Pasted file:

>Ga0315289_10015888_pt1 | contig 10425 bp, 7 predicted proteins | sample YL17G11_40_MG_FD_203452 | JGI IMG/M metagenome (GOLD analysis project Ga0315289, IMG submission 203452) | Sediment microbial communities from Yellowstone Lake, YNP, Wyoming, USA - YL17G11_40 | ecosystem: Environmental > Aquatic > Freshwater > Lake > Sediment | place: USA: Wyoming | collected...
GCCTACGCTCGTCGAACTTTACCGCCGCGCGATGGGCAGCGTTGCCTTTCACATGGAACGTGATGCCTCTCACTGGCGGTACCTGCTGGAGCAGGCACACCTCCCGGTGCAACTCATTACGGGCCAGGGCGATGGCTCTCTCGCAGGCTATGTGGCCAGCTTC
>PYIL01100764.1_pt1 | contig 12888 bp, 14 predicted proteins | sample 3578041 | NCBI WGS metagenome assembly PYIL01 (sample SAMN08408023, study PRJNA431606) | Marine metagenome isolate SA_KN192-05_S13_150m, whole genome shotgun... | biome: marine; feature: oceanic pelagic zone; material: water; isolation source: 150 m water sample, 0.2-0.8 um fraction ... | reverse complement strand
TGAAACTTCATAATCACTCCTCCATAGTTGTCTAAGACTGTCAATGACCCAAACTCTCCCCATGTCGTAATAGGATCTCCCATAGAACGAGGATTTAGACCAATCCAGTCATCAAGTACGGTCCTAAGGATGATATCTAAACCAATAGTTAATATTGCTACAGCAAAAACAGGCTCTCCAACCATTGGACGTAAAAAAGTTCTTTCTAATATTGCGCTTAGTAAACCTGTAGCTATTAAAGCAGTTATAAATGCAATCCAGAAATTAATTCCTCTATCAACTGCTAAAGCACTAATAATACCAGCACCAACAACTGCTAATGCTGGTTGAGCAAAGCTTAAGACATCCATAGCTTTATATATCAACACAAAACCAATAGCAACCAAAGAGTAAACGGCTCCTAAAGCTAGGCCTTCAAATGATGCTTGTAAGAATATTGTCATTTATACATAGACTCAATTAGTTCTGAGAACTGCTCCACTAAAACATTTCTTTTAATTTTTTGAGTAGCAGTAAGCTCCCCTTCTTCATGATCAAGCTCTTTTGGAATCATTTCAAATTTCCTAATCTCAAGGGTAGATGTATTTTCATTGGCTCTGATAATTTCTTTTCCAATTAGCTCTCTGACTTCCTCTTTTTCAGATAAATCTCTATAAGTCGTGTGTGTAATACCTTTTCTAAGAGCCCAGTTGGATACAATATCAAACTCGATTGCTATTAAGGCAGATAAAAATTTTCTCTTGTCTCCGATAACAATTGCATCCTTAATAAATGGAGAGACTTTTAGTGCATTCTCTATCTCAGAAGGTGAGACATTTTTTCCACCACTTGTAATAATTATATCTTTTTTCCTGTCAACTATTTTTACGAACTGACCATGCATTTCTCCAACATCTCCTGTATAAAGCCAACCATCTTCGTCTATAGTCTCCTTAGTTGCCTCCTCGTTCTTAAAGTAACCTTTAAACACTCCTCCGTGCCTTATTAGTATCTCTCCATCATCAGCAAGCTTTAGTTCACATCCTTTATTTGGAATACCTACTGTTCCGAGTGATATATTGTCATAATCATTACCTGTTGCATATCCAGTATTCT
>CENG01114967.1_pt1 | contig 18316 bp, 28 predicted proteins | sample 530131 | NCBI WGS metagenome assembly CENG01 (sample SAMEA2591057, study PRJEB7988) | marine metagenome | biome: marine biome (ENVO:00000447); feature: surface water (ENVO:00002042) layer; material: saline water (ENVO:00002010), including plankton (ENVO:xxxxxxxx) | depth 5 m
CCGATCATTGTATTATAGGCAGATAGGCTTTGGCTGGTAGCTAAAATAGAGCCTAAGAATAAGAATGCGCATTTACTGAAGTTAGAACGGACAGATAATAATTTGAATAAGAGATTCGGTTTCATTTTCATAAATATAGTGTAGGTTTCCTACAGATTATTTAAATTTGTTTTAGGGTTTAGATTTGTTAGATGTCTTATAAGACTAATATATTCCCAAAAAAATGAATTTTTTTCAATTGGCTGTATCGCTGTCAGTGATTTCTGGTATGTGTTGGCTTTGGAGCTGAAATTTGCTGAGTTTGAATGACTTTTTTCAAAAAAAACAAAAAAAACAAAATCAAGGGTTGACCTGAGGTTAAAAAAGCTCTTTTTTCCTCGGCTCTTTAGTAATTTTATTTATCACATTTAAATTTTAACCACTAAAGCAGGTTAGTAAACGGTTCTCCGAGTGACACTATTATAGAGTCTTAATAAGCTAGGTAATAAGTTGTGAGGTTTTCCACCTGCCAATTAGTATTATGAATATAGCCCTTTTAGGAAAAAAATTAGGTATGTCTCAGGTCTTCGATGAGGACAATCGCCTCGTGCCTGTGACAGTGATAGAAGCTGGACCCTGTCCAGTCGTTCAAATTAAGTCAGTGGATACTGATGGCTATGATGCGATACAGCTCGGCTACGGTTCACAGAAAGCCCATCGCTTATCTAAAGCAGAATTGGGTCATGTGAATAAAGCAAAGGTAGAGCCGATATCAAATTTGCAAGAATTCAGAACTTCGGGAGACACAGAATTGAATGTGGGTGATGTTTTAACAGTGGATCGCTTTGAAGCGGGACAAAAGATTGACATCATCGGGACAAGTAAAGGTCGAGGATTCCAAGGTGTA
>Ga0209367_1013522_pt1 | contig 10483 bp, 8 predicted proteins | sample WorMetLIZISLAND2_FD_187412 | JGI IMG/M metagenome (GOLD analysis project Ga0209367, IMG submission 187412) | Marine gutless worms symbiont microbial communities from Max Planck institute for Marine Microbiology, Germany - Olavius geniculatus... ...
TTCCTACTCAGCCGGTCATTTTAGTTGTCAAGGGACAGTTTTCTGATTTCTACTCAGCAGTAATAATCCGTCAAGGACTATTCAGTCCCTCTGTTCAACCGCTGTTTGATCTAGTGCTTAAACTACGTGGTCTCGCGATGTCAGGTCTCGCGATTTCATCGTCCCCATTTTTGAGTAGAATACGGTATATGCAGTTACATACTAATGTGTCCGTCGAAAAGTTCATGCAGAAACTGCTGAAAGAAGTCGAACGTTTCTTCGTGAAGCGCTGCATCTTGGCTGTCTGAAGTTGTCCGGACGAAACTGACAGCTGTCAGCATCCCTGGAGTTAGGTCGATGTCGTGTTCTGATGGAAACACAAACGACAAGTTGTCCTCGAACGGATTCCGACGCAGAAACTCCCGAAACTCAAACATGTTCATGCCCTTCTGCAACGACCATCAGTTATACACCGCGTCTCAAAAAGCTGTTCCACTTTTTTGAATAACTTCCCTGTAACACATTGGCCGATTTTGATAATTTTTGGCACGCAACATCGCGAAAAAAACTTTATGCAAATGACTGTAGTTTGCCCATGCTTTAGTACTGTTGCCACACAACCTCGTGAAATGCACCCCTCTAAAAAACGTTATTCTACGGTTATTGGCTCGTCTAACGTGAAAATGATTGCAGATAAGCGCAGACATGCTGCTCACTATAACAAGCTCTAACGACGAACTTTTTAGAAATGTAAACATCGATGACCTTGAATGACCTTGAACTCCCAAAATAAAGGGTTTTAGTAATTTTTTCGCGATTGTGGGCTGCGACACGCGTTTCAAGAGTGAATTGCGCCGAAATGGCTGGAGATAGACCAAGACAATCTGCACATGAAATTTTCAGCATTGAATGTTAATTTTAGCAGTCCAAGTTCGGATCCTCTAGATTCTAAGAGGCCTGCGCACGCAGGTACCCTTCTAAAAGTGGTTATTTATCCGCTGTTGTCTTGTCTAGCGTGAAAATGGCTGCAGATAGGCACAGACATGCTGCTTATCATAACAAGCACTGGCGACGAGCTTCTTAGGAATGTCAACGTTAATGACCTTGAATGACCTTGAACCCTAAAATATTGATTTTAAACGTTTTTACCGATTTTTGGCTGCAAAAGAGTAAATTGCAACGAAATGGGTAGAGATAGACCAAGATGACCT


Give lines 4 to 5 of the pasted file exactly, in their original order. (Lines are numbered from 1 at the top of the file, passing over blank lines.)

TGAAACTTCATAATCACTCCTCCATAGTTGTCTAAGACTGTCAATGACCCAAACTCTCCCCATGTCGTAATAGGATCTCCCATAGAACGAGGATTTAGACCAATCCAGTCATCAAGTACGGTCCTAAGGATGATATCTAAACCAATAGTTAATATTGCTACAGCAAAAACAGGCTCTCCAACCATTGGACGTAAAAAAGTTCTTTCTAATATTGCGCTTAGTAAACCTGTAGCTATTAAAGCAGTTATAAATGCAATCCAGAAATTAATTCCTCTATCAACTGCTAAAGCACTAATAATACCAGCACCAACAACTGCTAATGCTGGTTGAGCAAAGCTTAAGACATCCATAGCTTTATATATCAACACAAAACCAATAGCAACCAAAGAGTAAACGGCTCCTAAAGCTAGGCCTTCAAATGATGCTTGTAAGAATATTGTCATTTATACATAGACTCAATTAGTTCTGAGAACTGCTCCACTAAAACATTTCTTTTAATTTTTTGAGTAGCAGTAAGCTCCCCTTCTTCATGATCAAGCTCTTTTGGAATCATTTCAAATTTCCTAATCTCAAGGGTAGATGTATTTTCATTGGCTCTGATAATTTCTTTTCCAATTAGCTCTCTGACTTCCTCTTTTTCAGATAAATCTCTATAAGTCGTGTGTGTAATACCTTTTCTAAGAGCCCAGTTGGATACAATATCAAACTCGATTGCTATTAAGGCAGATAAAAATTTTCTCTTGTCTCCGATAACAATTGCATCCTTAATAAATGGAGAGACTTTTAGTGCATTCTCTATCTCAGAAGGTGAGACATTTTTTCCACCACTTGTAATAATTATATCTTTTTTCCTGTCAACTATTTTTACGAACTGACCATGCATTTCTCCAACATCTCCTGTATAAAGCCAACCATCTTCGTCTATAGTCTCCTTAGTTGCCTCCTCGTTCTTAAAGTAACCTTTAAACACTCCTCCGTGCCTTATTAGTATCTCTCCATCATCAGCAAGCTTTAGTTCACATCCTTTATTTGGAATACCTACTGTTCCGAGTGATATATTGTCATAATCATTACCTGTTGCATATCCAGTATTCT
>CENG01114967.1_pt1 | contig 18316 bp, 28 predicted proteins | sample 530131 | NCBI WGS metagenome assembly CENG01 (sample SAMEA2591057, study PRJEB7988) | marine metagenome | biome: marine biome (ENVO:00000447); feature: surface water (ENVO:00002042) layer; material: saline water (ENVO:00002010), including plankton (ENVO:xxxxxxxx) | depth 5 m